Sunday, June 28, 2009
I have fallen off the no-pet wagon. My name is Erin and I am a bad owner.
The two dogs I had as a kid thrived only because of my dog-loving mom. Later, as a mom myself, I tried my hand at dog ownership several times,stupidly thinking that the responsibility would be good for my daughters, but, oh no, I am not my mom. When the girls neglected to feed or bathe or brush or clean up messes, I hollered, "It's not my dog!" The dogs never stayed for long.
The best thing that a non-dog person can do for the canine world is admit failure and forever resist the temptation of puppies being given away on the side of the road.
For years, I stayed clean. No dogs.
Then we rescued Bianca for Maura. From November to May, they were best friends. Maura took good care of Bianca (way better dog owner at 22 than at 8), even when suffering the effects of chemo, and Bianca responded by loving Maura with pure doggy love.
Maura willed Bianca to me. Uh-oh.
When Maura died, Bianca mourned. She didn't eat much. She moped.
After a few weeks she chose me. At first it was subtle. I'd notice that she would be lying at my feet, or she might hover at the door of my room. Now she follows me from room to room. As soon as she hears me, she runs to greet me, then flops over on her back, waiting for a belly rub. It doesn't matter if she saw me five minutes ago, it's the same routine. But she's bad. No amount of The Dog Whisperer has changed her. She frolics in the weeds and returns covered in green stickers that I have to pull out one by one. She chases cats and squirrels and big dogs and little dogs. She rolls around in poop-scented mud. She eats poop and then licks me. She is gross.
But I like her better than I've liked any dog before. I care for her and care about her. She reminds me of Maura. Darn. Now what am I going to do?
Wednesday, June 24, 2009
Twenty-three years ago, on Danielle's birthday, I woke up with a jolt at 3 a.m. and thought, "Something is wrong." My ninth month of pregnancy with my third child, and this premonition was the first and only one of its kind for me. I had never had any of those airy-fairy feelings or sense of communication with my unborn children that you hear about in baby magazines. I talked to my babies, but they never talked back. So, I disregarded the jolt and went back to sleep.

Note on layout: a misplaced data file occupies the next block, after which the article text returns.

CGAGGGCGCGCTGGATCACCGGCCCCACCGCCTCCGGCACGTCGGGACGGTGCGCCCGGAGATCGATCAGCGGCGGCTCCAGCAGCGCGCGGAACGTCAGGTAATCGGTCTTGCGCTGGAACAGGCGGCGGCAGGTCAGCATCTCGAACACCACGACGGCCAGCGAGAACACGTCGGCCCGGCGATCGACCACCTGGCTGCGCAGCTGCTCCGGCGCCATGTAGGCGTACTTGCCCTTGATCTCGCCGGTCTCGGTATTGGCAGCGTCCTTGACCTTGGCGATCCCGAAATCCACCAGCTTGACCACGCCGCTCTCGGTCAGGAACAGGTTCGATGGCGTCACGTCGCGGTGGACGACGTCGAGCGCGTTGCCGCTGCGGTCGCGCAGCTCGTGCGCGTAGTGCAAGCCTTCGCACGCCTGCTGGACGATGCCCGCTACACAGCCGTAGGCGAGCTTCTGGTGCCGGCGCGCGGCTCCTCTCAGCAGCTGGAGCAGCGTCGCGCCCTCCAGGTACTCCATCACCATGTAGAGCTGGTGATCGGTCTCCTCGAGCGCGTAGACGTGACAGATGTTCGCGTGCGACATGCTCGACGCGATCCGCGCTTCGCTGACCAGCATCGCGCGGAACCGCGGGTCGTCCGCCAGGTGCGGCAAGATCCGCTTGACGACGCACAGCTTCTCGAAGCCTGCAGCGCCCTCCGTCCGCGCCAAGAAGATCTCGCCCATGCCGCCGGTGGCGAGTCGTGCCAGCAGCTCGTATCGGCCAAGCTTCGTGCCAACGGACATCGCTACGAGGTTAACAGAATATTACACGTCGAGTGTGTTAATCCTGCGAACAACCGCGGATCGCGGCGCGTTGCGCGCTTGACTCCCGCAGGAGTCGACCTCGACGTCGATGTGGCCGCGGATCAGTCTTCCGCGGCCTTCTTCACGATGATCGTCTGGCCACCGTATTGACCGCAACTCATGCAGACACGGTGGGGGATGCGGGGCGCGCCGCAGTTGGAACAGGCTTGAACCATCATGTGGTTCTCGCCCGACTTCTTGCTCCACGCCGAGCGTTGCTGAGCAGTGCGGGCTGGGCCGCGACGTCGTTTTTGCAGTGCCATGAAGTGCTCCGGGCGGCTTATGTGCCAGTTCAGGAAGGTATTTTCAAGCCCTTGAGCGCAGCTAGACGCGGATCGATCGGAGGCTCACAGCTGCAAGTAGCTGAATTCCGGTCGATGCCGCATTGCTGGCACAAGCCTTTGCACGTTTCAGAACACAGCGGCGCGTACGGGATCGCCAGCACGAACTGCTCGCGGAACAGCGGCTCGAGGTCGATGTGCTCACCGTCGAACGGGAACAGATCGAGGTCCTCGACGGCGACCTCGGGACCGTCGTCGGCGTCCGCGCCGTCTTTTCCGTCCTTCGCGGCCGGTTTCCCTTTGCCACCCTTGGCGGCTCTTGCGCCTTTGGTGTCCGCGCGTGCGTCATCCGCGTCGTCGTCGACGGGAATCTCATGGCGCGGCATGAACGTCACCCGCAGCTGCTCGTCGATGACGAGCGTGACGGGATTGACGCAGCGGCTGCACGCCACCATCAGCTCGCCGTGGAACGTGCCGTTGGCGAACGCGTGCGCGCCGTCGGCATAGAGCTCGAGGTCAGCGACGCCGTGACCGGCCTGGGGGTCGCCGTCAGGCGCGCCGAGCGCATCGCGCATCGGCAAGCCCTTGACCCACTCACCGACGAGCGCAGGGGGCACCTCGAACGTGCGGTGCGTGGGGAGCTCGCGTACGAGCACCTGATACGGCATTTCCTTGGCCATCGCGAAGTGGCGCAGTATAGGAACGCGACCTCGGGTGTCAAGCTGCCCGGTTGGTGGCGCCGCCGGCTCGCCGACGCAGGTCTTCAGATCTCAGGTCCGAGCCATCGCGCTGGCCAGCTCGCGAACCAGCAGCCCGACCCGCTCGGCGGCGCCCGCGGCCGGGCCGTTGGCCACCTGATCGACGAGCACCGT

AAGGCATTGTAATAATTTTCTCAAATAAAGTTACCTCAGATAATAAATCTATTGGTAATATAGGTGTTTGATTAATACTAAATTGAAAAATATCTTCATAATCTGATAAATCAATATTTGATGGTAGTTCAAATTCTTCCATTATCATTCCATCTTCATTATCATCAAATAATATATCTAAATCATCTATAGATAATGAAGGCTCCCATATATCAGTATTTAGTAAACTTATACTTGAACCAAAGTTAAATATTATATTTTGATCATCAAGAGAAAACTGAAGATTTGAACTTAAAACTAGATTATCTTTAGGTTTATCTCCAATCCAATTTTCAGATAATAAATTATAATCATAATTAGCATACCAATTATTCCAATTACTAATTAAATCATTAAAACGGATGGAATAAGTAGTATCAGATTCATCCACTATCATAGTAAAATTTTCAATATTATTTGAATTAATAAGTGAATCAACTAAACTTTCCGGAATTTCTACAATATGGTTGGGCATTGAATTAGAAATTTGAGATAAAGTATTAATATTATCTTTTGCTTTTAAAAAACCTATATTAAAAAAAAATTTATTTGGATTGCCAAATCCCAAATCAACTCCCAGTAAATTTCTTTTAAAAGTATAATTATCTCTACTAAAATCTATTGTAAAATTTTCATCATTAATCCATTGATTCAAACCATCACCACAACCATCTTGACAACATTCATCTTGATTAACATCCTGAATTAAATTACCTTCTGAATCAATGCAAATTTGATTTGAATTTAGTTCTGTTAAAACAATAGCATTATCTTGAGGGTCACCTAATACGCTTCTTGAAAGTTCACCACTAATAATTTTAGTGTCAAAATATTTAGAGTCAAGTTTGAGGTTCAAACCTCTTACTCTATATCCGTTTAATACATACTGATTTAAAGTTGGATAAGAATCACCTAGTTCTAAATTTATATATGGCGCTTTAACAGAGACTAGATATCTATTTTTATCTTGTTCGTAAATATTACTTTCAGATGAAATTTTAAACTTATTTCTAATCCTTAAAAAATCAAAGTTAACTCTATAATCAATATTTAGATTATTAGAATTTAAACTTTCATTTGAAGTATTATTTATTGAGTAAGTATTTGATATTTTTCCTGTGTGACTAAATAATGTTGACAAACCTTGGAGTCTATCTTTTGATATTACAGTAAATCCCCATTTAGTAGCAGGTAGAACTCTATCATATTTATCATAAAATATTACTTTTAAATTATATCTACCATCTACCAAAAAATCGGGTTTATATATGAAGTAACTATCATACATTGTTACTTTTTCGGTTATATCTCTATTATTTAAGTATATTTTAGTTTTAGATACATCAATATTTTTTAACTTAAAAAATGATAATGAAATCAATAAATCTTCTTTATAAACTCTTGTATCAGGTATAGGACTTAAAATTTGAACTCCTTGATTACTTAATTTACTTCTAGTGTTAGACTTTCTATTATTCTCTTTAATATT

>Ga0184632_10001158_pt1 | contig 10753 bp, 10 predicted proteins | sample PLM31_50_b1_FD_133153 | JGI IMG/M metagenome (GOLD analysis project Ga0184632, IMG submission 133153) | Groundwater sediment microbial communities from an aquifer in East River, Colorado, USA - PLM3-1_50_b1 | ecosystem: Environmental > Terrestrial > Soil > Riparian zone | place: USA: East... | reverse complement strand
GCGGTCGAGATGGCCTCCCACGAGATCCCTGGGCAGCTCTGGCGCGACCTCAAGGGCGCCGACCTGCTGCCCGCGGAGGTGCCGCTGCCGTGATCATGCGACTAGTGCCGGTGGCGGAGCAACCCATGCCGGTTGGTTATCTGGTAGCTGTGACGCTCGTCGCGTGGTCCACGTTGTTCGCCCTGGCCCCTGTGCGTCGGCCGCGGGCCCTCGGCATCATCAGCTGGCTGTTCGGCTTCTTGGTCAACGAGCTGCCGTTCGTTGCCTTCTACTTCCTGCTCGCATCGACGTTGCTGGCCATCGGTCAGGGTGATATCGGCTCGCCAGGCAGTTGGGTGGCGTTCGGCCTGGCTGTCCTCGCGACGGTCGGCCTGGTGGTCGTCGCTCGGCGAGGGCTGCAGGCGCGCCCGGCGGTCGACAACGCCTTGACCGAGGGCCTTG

Later that morning, I couldn't shake the feeling of wrongness, but we were celebrating Danielle's birthday, and it was Sunday, and I wasn't experiencing any weird symptoms, and I had an appointment with the doctor the next morning anyway.
Fast forward twenty-four hours. Dr. Leff said everything looked, felt, and sounded great...but since I had this feeeeeling, she would send me over to the hospital for a fetal monitor test.
Guess who failed the test. Big time. Her heart rate looked more like a sonar map of ocean valleys instead of an ekg strip. My body was no longer a safe place for her, so Maura was born. Turned out she had the cord wrapped around her neck three times. Mother Nature would push her head down, choking off the blood supply, and she would bounce back up. Maura had a strong will to live from the very beginning.
This year, Danielle's birthday celebration was muted, but went off without a hitch. Family, friends, a funny movie, and dinner out. It was a good day. She is a sweet, beautiful, talented daughter, and she deserves happiness. Next year, her birthday will be easier.
Maura's birthday. Rocky.
It wasn't a wallowing day. It was a furious day. Fury and tears. I cleaned like a madwoman, attacking the floor with my broom and mop, scrubbing the sink as if it were stained with blood. Joel spoke. I lashed out. He retreated. Smart man.
I finally, finally, sorted through some miscellaneous bags that we brought home from the hospital. Some clothes, some toiletries, an unread book, deck of cards, Maura's Dynamo shirt, hand-signed by six players who visited her a couple days before she came home to hospice care (eat your heart out, Jerusha). I wonder if they know that she has died.
In the evening, I managed to pull it together for company. Friends came over for game night to celebrate Maura's birthday. Food and fun and friends and a little competition. All good. I like how every game night we bring out ten games and always end up playing Catch Phrase.